Women’s bodies have developed to make pregnancy and birth both possible and safe. Women have the mechanical capacity to carry and give birth to a baby through a clever system of flexible pelvic joints working with a mouldable baby’s head.
When technology fails through power cuts or is just not available, we are reminded of the few simple tools that are required for a safe birth: clean hands, clean cord ties, a sterile razor blade, clean gauze swabs to wipe the baby’s eyes and a small piece of soap. A headlamp torch, in case there is no candle, with light the way in the darkness. Add a mother’s arms and her milk filled breast and the baby’s chance of survival are high.
Women are able to produce an individual cocktail of natural hormones that not only grow a baby without specific maternal effort, but which also controls the progress of labour. This mix of oxytocic hormones and endogenous opiates, promotes feelings of well-being, focuses attention, reduces stress and enhances nurturing and bonding behaviours. As long as she feels safe, and her adrenalin levels remain low, any woman anywhere can give birth, regardless of her education and family circumstances. And every woman will do this in her own unique, individual way. There are as many ways of giving birth as there are women on this earth. Given these simple facts, I pose this question – has the assumption that technology and medical care been proven safe for women in western countries and have these applications improved birth outcomes, as we were promised? Should we encourage those in developing nations to aspire to our birth practises? Let’s examine what we have achieved as far as western birth practises go…..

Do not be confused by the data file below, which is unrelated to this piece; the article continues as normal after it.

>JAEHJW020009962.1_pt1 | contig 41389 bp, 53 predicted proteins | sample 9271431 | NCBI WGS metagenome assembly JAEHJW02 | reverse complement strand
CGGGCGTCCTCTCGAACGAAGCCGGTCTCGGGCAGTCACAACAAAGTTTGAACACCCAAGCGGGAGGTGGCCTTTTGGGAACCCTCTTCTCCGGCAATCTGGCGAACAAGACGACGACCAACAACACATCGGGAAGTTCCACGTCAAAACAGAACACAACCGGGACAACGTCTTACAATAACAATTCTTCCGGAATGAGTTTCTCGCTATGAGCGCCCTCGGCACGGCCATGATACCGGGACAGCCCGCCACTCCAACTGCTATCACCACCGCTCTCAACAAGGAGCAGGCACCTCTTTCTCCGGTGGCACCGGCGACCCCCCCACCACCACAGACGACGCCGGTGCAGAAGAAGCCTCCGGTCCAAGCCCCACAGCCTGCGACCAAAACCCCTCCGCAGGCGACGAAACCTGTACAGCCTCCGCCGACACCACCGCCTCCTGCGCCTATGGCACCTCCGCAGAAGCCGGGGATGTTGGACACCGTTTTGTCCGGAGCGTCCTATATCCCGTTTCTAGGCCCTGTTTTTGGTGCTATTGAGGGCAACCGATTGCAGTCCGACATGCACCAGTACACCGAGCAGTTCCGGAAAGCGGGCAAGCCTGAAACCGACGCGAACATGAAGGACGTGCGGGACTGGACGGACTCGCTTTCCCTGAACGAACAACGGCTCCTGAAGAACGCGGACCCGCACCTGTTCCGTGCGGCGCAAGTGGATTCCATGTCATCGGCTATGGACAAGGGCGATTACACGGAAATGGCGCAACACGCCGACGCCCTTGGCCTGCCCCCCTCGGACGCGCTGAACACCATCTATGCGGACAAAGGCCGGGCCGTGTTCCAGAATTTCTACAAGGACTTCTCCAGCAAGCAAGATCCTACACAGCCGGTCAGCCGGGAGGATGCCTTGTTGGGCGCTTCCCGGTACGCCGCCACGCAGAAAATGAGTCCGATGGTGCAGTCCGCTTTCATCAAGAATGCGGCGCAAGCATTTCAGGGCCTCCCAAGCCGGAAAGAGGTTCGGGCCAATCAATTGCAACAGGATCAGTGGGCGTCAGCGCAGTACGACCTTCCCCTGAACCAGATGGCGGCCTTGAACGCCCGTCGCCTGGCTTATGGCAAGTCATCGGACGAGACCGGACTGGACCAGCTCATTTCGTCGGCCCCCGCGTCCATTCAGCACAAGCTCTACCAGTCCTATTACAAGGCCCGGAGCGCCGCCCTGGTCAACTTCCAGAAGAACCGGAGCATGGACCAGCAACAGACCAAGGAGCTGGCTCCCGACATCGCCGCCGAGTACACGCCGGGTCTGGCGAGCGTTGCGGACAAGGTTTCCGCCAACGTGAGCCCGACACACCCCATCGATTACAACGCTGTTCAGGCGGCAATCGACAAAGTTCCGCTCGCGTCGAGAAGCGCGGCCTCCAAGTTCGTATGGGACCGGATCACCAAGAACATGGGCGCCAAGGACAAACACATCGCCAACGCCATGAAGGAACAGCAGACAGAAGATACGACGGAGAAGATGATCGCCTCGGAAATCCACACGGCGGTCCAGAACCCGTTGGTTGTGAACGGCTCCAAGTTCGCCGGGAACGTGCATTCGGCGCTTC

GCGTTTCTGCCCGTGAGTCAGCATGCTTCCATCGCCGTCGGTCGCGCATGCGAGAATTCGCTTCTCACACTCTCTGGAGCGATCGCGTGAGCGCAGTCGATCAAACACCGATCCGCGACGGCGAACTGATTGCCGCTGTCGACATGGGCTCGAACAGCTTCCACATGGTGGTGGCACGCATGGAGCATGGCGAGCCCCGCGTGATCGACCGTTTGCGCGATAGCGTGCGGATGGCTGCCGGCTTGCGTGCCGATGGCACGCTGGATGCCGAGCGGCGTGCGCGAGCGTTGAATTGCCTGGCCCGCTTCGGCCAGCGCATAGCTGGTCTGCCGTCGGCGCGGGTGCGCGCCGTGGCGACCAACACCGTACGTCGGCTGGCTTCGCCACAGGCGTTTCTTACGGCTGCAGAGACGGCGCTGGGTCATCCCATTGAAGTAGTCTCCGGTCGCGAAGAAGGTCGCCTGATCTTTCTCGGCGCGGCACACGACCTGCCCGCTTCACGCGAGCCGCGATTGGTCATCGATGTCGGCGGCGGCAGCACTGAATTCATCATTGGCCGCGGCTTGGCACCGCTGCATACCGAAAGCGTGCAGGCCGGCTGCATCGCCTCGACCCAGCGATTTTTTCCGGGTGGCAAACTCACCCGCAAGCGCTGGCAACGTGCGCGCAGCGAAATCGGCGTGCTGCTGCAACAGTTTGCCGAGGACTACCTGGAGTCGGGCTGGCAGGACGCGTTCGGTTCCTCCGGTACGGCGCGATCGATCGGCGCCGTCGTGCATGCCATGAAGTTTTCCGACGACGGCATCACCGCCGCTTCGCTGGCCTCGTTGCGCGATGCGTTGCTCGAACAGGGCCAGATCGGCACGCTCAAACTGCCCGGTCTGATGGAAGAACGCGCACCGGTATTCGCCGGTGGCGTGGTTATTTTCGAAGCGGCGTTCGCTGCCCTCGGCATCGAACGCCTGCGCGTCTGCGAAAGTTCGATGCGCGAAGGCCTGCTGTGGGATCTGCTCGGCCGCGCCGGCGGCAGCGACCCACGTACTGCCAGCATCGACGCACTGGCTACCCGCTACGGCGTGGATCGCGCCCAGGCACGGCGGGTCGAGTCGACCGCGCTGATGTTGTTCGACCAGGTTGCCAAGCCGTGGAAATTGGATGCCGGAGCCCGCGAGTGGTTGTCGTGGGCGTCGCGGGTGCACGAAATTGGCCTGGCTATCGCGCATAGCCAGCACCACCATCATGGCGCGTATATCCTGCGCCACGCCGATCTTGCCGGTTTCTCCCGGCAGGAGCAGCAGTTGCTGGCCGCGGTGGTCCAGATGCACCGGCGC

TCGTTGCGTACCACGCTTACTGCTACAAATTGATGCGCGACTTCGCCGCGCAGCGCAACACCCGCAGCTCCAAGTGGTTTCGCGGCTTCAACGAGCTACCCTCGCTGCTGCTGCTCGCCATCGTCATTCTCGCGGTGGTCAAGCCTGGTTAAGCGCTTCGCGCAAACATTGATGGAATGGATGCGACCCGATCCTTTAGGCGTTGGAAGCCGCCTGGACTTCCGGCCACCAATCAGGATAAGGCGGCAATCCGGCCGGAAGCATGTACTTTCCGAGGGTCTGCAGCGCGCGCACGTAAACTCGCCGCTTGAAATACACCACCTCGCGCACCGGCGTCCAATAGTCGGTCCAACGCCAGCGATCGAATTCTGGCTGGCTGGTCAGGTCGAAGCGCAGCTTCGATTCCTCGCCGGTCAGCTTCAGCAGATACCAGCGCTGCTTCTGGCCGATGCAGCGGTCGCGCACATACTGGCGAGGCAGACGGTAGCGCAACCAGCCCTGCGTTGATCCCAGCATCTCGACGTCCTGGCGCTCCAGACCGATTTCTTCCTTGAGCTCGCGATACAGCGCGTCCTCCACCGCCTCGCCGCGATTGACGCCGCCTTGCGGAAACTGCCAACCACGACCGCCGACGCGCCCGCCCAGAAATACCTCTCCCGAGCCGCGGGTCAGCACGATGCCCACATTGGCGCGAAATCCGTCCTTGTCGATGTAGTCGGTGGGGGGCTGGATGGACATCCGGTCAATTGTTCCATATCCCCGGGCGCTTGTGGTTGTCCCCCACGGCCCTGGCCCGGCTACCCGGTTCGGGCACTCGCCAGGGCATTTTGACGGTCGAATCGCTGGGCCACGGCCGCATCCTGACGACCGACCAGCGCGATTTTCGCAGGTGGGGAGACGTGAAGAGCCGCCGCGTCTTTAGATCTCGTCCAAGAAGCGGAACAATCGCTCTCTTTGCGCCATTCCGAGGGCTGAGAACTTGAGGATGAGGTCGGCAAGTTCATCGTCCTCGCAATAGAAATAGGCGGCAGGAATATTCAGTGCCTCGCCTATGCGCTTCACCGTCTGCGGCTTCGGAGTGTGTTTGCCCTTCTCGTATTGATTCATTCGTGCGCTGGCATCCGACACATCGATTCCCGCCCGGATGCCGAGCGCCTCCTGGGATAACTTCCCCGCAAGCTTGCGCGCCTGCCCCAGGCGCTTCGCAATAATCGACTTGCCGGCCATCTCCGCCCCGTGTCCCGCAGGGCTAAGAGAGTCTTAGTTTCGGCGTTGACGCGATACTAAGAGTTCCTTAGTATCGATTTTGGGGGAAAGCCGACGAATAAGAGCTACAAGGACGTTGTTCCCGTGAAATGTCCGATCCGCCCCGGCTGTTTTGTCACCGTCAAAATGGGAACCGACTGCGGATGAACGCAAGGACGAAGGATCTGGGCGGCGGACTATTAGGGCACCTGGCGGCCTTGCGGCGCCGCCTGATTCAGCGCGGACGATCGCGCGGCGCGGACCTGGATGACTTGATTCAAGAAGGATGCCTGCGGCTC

The standard and quality of Western medicine is the envy of much of the world. The technology, drugs and equipment are revered as the answer to better health outcomes and the increasing longevity of the human race.
Much of this has been driven by big multinational corporations with globalisation adding new opportunities all the time. Driven by a desire to keep ahead of their competitors, manufacturers have expanded their research and development divisions in an accelerating race for the “newest and best”. There are many examples of the unscrupulous nature of this business drive to succeed, e specially in areas of health care. As western countries enact laws to make smoking less attractive to people and less damaging to their health (and health care budgets), campaign to encourage smoking are appearing in developing worlds. Manufacturers of artificial milks for babies are now hawking their wares in third world countries as their profits in developed nations fall due to aggressive anti-formula campaigns and curbs on advertising of breast milk substitutes. Where there is money to be made, corporations will strive to be part of the action, regardless of the health impact on populations.